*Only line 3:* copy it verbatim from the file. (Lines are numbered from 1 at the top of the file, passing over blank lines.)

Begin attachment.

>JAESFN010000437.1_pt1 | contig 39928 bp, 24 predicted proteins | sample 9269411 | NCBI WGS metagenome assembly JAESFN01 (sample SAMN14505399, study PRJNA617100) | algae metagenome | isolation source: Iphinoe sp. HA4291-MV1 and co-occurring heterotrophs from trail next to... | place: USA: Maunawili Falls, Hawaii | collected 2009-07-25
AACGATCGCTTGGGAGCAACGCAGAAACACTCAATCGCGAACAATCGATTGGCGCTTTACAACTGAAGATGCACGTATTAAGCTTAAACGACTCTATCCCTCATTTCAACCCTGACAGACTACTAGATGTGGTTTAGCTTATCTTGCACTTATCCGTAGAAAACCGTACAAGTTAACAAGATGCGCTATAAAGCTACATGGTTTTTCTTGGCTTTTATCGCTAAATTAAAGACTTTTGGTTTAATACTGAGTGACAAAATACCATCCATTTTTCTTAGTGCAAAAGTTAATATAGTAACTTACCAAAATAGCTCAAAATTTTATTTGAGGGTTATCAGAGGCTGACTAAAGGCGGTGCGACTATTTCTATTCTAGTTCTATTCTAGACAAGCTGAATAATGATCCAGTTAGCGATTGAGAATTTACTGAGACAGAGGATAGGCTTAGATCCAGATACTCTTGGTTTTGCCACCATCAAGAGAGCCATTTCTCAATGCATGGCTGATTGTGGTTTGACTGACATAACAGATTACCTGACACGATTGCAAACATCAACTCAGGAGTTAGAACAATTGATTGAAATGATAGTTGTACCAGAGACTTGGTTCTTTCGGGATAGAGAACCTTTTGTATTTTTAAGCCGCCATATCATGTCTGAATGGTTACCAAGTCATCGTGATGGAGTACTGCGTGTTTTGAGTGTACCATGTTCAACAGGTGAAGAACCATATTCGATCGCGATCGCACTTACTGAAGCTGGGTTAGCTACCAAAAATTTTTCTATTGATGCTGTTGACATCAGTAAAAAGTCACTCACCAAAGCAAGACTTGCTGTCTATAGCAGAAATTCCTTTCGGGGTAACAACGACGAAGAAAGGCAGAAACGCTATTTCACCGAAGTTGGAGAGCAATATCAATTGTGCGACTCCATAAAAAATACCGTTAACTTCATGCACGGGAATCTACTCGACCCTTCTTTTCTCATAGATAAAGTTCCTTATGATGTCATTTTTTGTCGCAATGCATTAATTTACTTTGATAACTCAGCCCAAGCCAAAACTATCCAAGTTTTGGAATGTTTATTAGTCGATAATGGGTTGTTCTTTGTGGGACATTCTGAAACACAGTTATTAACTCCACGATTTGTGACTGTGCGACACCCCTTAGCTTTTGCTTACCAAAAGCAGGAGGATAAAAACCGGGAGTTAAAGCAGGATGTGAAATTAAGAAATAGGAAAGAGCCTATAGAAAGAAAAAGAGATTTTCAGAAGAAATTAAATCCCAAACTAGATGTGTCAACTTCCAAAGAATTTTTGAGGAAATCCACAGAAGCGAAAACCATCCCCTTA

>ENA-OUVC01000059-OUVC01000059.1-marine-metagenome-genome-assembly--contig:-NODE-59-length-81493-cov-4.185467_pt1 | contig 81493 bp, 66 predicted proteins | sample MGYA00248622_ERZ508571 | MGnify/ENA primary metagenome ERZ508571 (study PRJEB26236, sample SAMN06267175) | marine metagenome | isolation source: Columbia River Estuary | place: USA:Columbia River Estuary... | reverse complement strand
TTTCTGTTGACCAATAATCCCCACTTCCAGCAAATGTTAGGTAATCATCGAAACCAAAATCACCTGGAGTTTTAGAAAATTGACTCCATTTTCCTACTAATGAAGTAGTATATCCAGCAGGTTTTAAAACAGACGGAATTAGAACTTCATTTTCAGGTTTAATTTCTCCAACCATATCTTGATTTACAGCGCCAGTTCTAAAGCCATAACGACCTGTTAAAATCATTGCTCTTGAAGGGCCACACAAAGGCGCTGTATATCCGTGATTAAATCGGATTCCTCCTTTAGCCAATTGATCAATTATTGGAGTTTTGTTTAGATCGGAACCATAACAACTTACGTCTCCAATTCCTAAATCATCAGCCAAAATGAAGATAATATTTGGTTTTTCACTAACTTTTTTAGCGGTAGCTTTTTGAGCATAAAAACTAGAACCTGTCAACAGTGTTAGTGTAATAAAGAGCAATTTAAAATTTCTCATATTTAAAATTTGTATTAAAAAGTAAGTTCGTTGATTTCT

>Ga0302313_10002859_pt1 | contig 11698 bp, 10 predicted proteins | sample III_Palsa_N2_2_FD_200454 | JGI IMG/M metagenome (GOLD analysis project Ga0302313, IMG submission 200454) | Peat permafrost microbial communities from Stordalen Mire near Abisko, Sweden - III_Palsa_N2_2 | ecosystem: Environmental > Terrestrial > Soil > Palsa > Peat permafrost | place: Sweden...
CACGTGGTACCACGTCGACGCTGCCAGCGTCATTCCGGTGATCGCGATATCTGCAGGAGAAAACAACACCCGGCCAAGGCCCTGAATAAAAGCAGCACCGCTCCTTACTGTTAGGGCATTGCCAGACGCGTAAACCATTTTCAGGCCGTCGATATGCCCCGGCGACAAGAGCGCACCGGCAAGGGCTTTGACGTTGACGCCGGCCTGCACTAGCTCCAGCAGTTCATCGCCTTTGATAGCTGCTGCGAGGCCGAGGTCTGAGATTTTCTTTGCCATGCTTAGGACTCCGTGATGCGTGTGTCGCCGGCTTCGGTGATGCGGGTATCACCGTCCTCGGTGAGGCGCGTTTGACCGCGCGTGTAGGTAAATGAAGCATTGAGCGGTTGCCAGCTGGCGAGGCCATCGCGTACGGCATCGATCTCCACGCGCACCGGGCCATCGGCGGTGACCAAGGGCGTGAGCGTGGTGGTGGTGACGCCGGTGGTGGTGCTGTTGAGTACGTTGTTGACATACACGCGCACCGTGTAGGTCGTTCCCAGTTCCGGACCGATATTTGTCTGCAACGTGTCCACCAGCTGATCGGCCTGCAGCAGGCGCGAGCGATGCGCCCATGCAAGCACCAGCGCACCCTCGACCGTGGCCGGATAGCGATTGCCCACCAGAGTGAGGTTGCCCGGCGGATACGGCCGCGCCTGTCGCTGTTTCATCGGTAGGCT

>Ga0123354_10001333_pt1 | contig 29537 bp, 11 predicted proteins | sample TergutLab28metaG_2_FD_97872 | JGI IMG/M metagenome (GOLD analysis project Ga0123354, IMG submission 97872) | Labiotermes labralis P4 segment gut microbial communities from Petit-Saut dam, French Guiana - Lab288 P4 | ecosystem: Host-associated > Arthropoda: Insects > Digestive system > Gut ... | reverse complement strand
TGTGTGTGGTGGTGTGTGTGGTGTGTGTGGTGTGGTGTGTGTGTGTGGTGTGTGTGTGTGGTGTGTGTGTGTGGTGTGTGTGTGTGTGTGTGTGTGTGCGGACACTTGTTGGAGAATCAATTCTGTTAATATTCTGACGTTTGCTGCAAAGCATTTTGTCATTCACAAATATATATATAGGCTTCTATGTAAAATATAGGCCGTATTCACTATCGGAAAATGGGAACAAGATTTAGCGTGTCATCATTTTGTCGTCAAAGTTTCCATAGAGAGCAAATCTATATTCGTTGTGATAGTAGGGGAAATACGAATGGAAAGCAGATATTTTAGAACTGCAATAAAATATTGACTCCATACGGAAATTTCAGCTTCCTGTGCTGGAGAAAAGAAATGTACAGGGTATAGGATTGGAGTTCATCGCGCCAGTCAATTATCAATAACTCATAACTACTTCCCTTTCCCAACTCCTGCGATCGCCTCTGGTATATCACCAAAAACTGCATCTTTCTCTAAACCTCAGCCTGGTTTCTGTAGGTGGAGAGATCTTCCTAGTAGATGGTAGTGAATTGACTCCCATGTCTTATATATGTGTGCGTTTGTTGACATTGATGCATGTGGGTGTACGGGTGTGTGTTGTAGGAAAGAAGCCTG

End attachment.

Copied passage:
>ENA-OUVC01000059-OUVC01000059.1-marine-metagenome-genome-assembly--contig:-NODE-59-length-81493-cov-4.185467_pt1 | contig 81493 bp, 66 predicted proteins | sample MGYA00248622_ERZ508571 | MGnify/ENA primary metagenome ERZ508571 (study PRJEB26236, sample SAMN06267175) | marine metagenome | isolation source: Columbia River Estuary | place: USA:Columbia River Estuary... | reverse complement strand